Within minutes I was wheeled in and out one room thru another hallway to the next and finally parked in a dingy spooky room with glass windows that overlooked what appeared to be giant industrial sinks. Facing me on a well appointed blue sheeted gurney was a woman who was waking up from some other universe and she was asking the wall and her pillow if she could go home now. As my own head spun around to survey the crypty concrete and the odd green gowned creeper muttering into a mask I too was quite ready to go home.
""You ok?" asked Liza with all the confidence of a lifeguard in a leaking shark tank. "How is Ethyl doing? Is she still wilted? Excellent distraction. I had completely forgotten what had happened this morning. 'Let's take one last look!" She popped open my gown. " Ew"
Ethyl did not look so good. Aside from having to get up stupid early the poor girl had to have to have her self smothered in emla cream ( which numbs tissue) be swaddled in saran wrap ( not unlike like Evelyn in Friend Green Tomatoes) and injected with radio active materials. She was sheet white and wilted like a wad of wriggley's gum on a sun bleached sidewalk. Not even Buddy would have eaten that.
However gross, the purpose of the radio active dye is really important. It is to help the surgical team find any cancer cells that may have partied off from Peter Paul and Mary and ended up in my lymph nodes. They run a Geiger counter over your breasticle and armpit and if the nodes light up then the team removes them for further scientific experiments. You want them to check. You do not want them to find anything. Metastatic cancer is a game changer.
Ps. Getting a needle in your nipple - even a numb one smarts. Kind of like a tap dancing bee who gets one good "ta da" in before it too dies. And why I felt the need to flick Ethyl to see how she was doing was beyond me.
It was also beyond the anesthesiologist who had been standing there watching us clutching her clipboard to her chest. Women talking to walls is normal. Women talking to dead nipples is clearly not.
We put Ethyl away, my dungeonmate was wheeled elsewhere I sat up and we began the very serious business of deciding how to keep me under and as pain free as possible. Admittedly I was very overwhelmed by it all. In the past 6 weeks I had poked prodded bled, interviewed, weighed, splayed and x-rayed just one too many times. I essentially said yes to all that was offered including a series of injections in my back and shoulder that would help reduce pain afterwards if they had to remove more than just the sentinel node. I figured they would be using a back hoe to get it all so I wanted to make sure I didn't wake up screaming. I just wanted to wake up.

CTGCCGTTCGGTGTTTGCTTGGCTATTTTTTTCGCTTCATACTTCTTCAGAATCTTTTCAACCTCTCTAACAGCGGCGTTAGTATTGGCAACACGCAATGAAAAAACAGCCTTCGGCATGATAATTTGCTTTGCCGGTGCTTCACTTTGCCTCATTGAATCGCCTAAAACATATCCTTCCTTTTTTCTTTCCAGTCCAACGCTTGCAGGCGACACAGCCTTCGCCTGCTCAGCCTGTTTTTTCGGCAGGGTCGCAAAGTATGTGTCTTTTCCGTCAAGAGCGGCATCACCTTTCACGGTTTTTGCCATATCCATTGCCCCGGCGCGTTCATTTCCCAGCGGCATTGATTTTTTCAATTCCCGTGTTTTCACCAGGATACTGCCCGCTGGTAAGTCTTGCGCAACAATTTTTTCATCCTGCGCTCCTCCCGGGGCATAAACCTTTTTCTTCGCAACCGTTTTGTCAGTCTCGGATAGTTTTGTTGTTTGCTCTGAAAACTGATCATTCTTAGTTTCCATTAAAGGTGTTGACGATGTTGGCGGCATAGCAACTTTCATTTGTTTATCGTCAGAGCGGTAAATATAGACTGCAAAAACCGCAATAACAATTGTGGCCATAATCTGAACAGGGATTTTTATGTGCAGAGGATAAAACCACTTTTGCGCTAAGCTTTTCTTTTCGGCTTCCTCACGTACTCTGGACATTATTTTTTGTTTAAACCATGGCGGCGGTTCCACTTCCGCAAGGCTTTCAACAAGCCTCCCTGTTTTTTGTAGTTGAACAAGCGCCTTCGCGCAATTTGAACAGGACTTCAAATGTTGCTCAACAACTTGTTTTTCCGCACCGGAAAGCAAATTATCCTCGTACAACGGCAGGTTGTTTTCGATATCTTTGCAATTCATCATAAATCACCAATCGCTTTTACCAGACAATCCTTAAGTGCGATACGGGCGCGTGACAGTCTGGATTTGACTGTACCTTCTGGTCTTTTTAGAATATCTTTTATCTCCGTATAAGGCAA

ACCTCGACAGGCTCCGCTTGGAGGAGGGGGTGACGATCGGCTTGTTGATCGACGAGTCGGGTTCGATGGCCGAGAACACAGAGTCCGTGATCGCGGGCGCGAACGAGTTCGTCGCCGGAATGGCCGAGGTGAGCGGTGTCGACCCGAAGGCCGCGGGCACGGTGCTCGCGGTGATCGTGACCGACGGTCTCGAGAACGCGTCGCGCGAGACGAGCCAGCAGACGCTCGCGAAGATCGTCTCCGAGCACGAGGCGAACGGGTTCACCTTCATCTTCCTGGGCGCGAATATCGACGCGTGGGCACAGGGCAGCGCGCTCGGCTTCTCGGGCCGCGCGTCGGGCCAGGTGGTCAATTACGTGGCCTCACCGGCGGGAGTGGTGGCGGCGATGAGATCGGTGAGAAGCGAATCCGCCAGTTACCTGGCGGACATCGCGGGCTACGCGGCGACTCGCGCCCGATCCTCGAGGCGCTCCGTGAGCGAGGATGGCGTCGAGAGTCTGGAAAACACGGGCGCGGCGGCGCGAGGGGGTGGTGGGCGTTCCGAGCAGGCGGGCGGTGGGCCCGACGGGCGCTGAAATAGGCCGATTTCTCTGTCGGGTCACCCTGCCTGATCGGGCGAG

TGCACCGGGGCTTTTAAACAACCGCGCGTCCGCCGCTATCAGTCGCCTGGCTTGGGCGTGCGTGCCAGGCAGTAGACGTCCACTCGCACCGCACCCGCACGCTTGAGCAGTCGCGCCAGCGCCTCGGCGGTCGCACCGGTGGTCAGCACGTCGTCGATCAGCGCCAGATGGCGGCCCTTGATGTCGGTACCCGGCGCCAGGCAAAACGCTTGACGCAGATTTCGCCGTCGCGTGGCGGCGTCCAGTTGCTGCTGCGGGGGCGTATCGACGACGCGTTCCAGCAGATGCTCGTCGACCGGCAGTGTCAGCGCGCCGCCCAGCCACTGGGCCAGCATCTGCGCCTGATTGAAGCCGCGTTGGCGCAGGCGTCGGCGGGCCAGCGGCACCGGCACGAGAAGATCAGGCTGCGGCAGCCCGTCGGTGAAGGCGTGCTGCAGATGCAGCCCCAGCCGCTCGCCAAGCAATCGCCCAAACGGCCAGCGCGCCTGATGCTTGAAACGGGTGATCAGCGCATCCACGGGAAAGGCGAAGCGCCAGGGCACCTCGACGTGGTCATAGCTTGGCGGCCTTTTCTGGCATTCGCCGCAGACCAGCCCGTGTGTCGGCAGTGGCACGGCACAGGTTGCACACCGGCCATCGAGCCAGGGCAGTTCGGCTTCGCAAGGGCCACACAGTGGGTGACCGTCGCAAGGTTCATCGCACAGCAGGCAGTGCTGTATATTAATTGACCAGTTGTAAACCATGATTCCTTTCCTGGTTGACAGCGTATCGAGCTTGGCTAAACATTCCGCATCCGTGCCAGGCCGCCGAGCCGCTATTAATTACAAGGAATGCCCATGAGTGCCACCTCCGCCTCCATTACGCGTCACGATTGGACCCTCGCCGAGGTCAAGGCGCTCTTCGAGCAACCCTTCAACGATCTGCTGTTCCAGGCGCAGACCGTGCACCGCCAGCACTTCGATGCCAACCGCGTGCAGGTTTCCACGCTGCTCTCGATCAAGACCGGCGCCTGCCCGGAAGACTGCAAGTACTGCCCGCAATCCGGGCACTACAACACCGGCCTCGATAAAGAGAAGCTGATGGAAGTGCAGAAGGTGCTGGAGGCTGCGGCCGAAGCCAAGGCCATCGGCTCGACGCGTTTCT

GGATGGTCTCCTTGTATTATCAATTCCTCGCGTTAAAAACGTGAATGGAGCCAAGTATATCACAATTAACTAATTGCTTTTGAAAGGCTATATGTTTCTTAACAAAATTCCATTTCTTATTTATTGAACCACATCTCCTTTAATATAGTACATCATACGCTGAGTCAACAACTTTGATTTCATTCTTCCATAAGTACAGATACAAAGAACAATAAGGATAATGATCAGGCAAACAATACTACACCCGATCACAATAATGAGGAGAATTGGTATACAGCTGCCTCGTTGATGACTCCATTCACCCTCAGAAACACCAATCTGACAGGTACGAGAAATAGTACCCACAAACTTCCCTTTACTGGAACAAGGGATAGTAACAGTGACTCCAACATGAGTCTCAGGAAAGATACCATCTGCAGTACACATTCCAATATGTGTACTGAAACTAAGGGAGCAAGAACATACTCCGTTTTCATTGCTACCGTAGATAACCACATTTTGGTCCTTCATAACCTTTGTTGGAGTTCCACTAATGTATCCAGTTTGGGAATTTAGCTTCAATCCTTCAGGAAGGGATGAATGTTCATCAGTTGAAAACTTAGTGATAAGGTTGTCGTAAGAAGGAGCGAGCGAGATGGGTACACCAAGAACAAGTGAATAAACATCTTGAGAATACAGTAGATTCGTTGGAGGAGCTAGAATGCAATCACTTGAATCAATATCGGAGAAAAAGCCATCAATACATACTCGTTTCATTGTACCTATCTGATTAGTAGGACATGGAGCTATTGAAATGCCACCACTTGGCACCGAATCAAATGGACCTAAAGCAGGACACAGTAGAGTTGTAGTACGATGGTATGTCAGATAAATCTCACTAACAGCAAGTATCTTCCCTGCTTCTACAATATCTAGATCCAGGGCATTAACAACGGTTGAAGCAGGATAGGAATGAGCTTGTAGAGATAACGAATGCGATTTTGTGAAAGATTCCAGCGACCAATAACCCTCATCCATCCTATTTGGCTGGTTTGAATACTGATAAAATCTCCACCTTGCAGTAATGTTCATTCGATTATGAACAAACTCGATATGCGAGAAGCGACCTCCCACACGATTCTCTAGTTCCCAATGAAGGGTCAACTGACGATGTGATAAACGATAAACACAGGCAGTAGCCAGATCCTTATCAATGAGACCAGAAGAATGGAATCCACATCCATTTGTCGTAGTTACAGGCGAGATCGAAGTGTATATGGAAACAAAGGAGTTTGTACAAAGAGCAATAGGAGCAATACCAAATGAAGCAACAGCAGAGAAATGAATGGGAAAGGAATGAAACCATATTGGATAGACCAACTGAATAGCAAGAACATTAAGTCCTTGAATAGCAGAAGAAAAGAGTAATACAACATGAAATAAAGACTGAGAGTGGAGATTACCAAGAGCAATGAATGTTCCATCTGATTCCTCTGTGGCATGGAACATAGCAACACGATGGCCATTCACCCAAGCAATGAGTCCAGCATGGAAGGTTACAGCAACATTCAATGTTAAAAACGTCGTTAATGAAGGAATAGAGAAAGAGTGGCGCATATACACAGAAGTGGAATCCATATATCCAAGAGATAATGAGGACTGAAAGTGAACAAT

"You will" Said the incredibly smart, kind and forgiving of my weirdness purveyor or pain relief. "You ready?" said the attending nurses as they came in, removed my shoes, and gave me little slippers. "Yup." Ok Liza you can go back to the waiting room and Kelly you come with us. I clutched at Liza. I was trying to be brave but when she kissed my cheek and swept my hair out of my mouth I lost it. I buried my head in the blankets.
The nurses smiled and pried me off the gurney, WALKING? Why am I walking? I am walking right? I am still alive right? You smell nice - dear god - I just walked into an operating room. An operating room filled with green people, blue people, floral people, blood, mirrors, sharp things, and a giant yellow padded cross front and center for me. The nurses helped me onto the table and put a little hat on me. Then my arms disappeared and I felt warm and pokey.
"Do you know why you are here? asked the surgeon. "Yes I am here for a simple mastectomy on the right breast and a sentinel node biopsy. But I am not so sure this is going to be simple..." and with that the medications went in, the sounds faded and the lights went out.
The only thing still on was the faint glow of hope pulsing in my heart. Because I can assure you - nothing will ever put that out.